In this series of dealing with false faiths, we have looked at two faiths that one might have knocking on their door – Mormonism and the Jehovah’s Witnesses. Now, what these faiths also have in common is that they would describe themselves as Christian, because they claim to believe in the same Jesus as the Saviour. In this article, however, we are going to be concluding this series in a slightly different direction – Islam. This is an important topic because, while Christianity remains the largest religious group in the world, Islam is second, and is growing. And so, how can we understand and converse with our Muslim neighbours?

What Islam teaches

It is helpful, in understanding Islam, to get a sense of its history. Muhammed lived from 571 to 632 AD in what is now Saudi Arabia. In 611 he was meditating in a cave on a mountain just outside of Mecca. While there, he claimed to have seen a vision of the angel Gabriel in which he was called to be the prophet of Allah (God).1

As God’s prophet, Muhammad began teaching in Mecca about the new revelations he was receiving from God. In 622 (the first year of the Muslim calendar), opposition to Muhammad’s teaching had grown to such an extent that he was forced to flee with about 200 followers to Medina. Once there, Muhammad built a mosque and started attracting more followers. Once he had sufficient numbers, Muhammad conquered his hometown of Mecca, and this caused many other people to follow him as well.2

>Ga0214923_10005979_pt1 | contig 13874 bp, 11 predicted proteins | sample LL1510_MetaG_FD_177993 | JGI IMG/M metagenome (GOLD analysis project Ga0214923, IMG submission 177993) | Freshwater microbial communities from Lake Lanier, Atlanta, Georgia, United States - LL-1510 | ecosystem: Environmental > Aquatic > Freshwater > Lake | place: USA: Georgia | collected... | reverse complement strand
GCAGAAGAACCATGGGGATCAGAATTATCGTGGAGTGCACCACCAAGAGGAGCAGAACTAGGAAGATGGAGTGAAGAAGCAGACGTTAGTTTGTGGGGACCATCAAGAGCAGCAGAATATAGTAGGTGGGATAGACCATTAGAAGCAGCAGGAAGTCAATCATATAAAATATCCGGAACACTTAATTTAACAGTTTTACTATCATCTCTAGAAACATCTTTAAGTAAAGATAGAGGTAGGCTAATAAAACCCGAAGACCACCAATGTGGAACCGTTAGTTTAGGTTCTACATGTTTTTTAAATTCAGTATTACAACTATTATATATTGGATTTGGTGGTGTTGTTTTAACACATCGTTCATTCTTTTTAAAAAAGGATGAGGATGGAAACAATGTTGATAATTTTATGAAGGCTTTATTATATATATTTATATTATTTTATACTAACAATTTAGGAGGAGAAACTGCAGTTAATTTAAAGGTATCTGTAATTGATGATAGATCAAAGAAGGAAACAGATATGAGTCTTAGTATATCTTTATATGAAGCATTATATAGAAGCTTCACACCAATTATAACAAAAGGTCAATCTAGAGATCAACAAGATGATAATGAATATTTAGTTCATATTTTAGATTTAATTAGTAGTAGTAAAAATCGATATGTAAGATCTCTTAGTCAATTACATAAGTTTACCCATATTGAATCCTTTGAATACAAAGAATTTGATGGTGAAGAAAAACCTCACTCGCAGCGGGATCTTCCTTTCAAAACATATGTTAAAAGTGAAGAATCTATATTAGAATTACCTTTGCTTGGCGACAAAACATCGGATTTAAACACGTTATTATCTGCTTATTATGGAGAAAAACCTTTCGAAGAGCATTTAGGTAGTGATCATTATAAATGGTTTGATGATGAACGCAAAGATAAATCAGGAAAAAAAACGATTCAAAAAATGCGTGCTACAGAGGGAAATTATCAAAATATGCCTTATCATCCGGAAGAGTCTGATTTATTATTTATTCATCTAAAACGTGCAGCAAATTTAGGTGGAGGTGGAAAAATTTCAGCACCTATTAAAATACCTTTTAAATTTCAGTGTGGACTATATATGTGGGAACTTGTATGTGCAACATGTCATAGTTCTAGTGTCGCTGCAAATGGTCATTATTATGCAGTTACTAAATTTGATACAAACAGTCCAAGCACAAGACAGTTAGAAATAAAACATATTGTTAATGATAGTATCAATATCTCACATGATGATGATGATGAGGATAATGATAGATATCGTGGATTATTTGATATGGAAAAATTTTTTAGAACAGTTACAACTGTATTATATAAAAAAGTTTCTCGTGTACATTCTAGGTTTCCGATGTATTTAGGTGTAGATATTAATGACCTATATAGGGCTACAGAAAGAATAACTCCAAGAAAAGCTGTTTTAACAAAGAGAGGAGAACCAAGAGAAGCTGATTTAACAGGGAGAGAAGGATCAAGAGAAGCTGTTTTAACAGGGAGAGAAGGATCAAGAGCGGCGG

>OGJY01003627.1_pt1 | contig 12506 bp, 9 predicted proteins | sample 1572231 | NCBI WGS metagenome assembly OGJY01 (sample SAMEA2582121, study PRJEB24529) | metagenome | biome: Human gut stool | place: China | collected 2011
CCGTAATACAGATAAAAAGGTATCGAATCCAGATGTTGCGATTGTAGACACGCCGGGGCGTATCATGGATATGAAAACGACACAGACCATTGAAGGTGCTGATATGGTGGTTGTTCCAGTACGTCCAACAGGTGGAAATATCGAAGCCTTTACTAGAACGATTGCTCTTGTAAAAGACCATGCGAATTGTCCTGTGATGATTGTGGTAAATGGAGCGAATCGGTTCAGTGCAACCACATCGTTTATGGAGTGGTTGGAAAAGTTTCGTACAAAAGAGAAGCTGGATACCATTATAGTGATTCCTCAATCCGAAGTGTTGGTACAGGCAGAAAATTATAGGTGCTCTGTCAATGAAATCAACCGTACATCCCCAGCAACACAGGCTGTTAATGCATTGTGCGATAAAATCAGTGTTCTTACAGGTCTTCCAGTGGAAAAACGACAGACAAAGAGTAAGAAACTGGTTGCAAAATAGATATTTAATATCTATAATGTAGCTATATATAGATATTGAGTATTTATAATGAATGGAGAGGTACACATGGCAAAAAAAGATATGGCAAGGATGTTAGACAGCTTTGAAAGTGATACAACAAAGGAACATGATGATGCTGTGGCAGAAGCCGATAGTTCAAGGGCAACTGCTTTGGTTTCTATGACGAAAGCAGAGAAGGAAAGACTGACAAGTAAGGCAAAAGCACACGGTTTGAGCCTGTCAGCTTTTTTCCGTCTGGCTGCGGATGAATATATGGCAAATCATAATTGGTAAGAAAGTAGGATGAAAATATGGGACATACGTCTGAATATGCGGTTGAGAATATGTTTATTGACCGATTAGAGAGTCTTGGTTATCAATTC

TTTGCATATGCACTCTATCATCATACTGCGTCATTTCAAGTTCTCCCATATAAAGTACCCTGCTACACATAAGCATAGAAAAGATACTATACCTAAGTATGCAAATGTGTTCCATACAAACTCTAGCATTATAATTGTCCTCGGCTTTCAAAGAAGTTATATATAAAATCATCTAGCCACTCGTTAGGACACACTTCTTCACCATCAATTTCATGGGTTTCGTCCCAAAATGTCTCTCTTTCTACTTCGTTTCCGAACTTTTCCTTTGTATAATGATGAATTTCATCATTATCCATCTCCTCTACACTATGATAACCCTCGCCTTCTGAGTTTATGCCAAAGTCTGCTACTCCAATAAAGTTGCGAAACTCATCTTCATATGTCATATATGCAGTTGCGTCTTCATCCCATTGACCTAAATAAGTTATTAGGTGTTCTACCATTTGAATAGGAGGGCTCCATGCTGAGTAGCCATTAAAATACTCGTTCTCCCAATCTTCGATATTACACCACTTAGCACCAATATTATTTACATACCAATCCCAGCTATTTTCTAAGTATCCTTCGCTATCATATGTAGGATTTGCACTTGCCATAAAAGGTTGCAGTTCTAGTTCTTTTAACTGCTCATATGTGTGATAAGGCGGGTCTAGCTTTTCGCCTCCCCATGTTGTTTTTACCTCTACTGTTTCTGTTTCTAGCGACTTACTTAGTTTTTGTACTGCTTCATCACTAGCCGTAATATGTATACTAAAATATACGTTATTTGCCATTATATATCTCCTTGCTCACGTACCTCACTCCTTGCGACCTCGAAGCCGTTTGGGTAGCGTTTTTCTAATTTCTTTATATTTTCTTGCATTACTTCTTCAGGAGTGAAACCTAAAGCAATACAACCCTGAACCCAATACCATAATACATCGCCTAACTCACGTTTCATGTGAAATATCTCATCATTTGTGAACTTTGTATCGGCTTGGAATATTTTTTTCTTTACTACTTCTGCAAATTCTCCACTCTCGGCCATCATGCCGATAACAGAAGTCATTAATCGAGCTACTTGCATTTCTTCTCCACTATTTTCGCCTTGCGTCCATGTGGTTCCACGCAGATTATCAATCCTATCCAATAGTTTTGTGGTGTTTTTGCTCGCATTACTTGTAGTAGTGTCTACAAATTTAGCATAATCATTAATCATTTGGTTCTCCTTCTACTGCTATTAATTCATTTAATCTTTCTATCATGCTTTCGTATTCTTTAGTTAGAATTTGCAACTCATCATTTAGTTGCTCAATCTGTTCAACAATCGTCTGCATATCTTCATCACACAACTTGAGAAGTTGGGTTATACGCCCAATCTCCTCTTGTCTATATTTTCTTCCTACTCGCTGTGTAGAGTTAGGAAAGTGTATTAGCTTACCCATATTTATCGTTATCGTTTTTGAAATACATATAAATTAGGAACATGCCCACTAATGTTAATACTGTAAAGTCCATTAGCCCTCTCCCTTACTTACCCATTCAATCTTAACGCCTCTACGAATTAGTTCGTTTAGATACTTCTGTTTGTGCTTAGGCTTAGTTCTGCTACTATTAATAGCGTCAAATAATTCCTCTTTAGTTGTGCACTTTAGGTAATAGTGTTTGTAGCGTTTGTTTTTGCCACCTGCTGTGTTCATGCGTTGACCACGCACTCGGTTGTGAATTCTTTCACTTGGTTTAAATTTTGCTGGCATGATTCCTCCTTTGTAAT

Following the death of Muhammad, Islam became divided. Perhaps you have heard of the 2 branches of Islam: Sunni and Shi’ite. The Sunnis believed that Abu Bekr, Mohammed’s father-in-law, was the natural successor to leadership in Islam. This sect represents somewhere between 80-90% of Muslims. Shi’ite Islam is a minority group that views the leadership of Islam to naturally flow through Muhammad’s daughter, Fatima, and her husband Ali (also Muhammad’s first cousin). This group is most prominent in Iran, where it makes up over 90% of the population.3

Despite their divisions, Islam does hold many basic beliefs in common. The first is their belief in one Holy Book, the Qur’an. This book is holy and perfect in a way that no other books are. They argue that it has been preserved perfectly in its original language from its original composition, written by Muhammad. For this reason, they argue that it is the only perfect inspired book.

They would admit that there may be other words of God that he has spoken through other prophets (like Noah. Abraham, Moses and Jesus). However, they claim that those words have been changed through the ages so that “many things have been inserted in these books which are against reality, are revolting to reason, and contrary to every instinct of justice.” Thus, while the Biblical prophets were genuine and originally led people to Allah, their messages have been changed and so are not needed.4